Almost 70 students and nine faculty and staff were awarded Wednesday afternoon for their achievements this year at UNC. In an awards ceremony in the Great Hall of the Student Union, the recipients shook Chancellor James Moeser's hand as part of a long tradition of recognizing exceptional leadership and scholarship. "As you can tell by the great variety of awards presented today we have truly outstanding students, teachers and staff at Carolina. We are proud of each and every one of you," Moeser said in his opening remarks to the crowd of about 400 people.
If students don't know that UNC's Campus Health Services' building is named after singer James Taylor's father, that's probably not the only thing they don't know about Campus Health. The James A. Taylor building has housed student health services for 28 years, and at a focus group Wednesday, some students realized it has been in need of a makeover. Mary Covington, assistant vice chancellor for campus health, said that almost immediately after the building was completed in 1980, it became clear that the structure couldn't accommodate all that Campus Health wanted to provide.
When a man on Franklin Street mocked the chants of students marching to support an end to sexual violence Wednesday "Out of the halls, into the streets, we won't be raped, we won't be beat," shouted the students participating in Take Back the Night, the 11th annual march to raise awareness of sexual assault as part of the UNC Women's Week. Michael Bronson, acting treasurer for Project Dinah, a women's safety and empowerment initiative at UNC, said he hopes he inspired the men who saw the march to take sexual assault more seriously.
After facing scrutiny on its transparency last semester, the Student Bar Association responded to criticism from UNC's law community. The two main issues with SBA's policies were the organization's refusal to provide copies of funding requests and its closure of meetings during private discussions that kept students from understanding its inner workings and knowing where the group's money was allocated. The SBA is the student governing body for the UNC School of Law.
Dr. John Diggs, a black physician who completed his medical degree at the University of Buffalo, calls medical science his forte. And Wednesday night in Peabody Hall, Diggs used more than just his forte to show students the negative effects of abortion. He drew from history and politics to support the pro-life position. "If you say abortion is OK, you are saying it is OK to apply capital punishment to an innocent bystander," Diggs said.
Monday night in Memorial Hall, Sister Helen Prejean spoke to a crowd of 600 people, bringing her experience with death to life.Prejean is the author of the 2007 summer reading book, "The Death of Innocents: An Eyewitness Account of Wrongful Executions," which is based on her firsthand experience with two men on death row who she believed to be wrongly convicted.As a spiritual adviser to several men who faced the death penalty, Prejean shared vivid stories contrasting the tension between upholding the death penalty and recognizing a person's humanity.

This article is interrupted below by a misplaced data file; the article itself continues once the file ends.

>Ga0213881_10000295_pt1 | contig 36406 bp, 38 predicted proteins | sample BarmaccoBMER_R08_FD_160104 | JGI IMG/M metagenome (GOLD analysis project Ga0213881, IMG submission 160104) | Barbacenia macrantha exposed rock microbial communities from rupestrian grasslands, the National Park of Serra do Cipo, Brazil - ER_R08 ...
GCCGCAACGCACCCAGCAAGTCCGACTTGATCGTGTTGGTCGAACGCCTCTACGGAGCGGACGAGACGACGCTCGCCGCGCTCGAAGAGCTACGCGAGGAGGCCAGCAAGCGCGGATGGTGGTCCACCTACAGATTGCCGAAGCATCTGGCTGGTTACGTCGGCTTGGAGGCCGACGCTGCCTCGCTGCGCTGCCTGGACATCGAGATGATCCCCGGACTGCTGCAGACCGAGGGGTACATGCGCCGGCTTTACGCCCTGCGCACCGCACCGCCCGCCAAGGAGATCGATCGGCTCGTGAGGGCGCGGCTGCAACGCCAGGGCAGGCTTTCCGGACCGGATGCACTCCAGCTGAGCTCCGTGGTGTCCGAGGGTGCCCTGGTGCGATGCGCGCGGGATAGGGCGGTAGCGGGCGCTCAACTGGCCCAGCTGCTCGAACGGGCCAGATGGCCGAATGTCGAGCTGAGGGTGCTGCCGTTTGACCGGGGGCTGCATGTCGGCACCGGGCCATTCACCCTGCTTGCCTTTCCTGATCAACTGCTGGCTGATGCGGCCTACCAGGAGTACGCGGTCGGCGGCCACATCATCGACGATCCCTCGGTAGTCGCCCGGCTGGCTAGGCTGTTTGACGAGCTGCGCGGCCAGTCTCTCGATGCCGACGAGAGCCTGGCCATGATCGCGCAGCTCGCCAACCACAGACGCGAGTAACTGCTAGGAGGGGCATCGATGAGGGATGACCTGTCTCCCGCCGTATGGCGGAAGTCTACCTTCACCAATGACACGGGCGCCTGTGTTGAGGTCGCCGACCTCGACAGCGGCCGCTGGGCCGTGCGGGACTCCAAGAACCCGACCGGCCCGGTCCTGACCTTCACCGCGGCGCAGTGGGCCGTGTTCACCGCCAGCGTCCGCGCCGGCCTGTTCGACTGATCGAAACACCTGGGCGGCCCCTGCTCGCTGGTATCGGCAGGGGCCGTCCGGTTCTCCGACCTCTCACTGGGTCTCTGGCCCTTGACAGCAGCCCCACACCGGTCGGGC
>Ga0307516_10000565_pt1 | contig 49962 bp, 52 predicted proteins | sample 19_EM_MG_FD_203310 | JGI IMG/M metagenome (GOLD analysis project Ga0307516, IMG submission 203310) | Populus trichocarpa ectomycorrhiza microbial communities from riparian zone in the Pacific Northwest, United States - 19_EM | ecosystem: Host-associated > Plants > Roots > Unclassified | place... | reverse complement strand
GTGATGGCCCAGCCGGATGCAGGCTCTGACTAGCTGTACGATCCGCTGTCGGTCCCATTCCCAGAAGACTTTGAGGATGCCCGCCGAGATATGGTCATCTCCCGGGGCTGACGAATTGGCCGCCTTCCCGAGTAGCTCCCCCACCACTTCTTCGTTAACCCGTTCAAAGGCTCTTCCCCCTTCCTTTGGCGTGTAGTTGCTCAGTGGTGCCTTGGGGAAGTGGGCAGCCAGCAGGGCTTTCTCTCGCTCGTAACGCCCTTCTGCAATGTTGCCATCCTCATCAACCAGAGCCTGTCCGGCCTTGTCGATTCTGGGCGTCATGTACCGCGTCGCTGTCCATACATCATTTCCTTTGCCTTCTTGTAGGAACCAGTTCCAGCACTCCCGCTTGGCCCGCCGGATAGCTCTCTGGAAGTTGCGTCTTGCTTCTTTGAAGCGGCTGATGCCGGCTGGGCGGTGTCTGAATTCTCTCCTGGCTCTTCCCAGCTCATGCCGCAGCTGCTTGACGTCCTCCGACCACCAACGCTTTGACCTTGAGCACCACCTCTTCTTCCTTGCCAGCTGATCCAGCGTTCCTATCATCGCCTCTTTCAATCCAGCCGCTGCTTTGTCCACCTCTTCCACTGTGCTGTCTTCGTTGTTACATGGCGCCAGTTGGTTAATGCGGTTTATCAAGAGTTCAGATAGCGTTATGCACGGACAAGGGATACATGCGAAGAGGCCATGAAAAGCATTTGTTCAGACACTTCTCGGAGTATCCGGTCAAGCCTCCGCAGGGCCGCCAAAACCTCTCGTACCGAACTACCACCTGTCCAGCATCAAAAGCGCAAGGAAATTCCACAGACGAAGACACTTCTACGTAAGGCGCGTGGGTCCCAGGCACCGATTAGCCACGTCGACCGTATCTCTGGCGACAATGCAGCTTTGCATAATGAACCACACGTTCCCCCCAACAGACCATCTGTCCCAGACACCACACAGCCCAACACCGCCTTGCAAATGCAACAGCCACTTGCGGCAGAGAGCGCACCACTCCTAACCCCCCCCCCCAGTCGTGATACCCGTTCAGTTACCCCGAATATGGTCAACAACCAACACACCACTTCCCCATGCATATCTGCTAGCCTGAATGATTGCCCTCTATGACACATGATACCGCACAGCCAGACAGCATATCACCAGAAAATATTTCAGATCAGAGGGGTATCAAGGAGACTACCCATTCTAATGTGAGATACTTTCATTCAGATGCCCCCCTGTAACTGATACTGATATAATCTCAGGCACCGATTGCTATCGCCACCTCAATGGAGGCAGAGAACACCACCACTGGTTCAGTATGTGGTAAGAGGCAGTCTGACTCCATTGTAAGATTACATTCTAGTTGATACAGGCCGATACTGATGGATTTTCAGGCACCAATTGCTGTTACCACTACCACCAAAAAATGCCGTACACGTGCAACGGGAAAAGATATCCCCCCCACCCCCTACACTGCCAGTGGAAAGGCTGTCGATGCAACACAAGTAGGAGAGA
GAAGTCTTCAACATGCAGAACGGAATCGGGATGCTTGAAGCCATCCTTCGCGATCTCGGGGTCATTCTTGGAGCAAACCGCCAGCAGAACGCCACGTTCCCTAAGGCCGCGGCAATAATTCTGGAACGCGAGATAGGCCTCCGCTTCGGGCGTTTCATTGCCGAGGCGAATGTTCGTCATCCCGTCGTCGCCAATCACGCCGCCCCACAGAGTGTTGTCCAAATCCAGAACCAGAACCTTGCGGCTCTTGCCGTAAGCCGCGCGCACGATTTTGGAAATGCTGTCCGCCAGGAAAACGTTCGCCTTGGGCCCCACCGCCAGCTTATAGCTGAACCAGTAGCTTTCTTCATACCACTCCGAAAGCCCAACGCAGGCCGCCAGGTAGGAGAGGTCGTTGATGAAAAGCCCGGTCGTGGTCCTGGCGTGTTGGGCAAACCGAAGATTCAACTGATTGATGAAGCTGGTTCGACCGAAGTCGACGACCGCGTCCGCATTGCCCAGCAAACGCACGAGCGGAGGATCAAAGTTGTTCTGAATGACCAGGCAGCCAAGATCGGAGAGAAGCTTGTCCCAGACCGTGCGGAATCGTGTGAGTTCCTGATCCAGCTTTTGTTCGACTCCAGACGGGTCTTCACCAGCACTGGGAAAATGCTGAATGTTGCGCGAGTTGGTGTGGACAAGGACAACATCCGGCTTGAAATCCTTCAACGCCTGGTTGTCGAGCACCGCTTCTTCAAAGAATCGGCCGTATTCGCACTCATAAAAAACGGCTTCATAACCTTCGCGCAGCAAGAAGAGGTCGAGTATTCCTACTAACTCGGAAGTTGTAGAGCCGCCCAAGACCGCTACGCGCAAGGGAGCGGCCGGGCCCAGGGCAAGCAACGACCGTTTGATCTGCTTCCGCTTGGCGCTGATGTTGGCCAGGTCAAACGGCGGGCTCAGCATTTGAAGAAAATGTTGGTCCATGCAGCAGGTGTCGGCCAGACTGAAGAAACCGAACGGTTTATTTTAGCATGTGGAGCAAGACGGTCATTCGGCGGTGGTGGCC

Forty years ago, a man named Preston Dobbins and a small group of black students at UNC laid the foundation for the Black Student Movement, inspiring the growth of what is now the second-largest student organization on campus. Boasting an annual membership of more than 400 students, BSM's array of committees allow the organization to hone in on specific issues pertaining to black students. "As issues changed on Carolina's campus and the climate around Carolina changed, we developed other committees that answered the needs that we had," BSM Vice President Racine Peters said.
Students and faculty joined forces with local officials Wednesday night to kick off this week's Focus the Nation events. The precursor to the national symposiums that address global warming began with an "environmental social" in the Student Union Great Hall and featured a governmental panel later in the evening. "The environmental social is something they try to do every year to try and get people together," said Jarrett Grimm, a coordinator for Focus the Nation at UNC.
Chemistry professors and students said goodbye to the more than 80-year-old Venable Hall on Wednesday afternoon and now await the arrival of a new Venable Hall. "This is an old building that should've been torn down a long time ago," chemistry professor David Lawrence said. "My colleagues certainly feel that this is a terrific thing that's going on." Construction of the science building replacing Venable Hall is scheduled to begin in mid-March and should be completed by August 2010, said Peter Krawchyk, assistant director of Facilities Planning and Construction.
After establishing a women's learning community at UNC last semester, the Department of Housing and Residential Education plans to provide the same program for male residents beginning in fall 2008. Men at Carolina, a learning community specifically for men on campus, will be located on the third floor of Cobb Residence Hall and will house between 20 and 30 residents. Activities for M@C - as the community will be called - will include guest speakers, group discussions and field trips.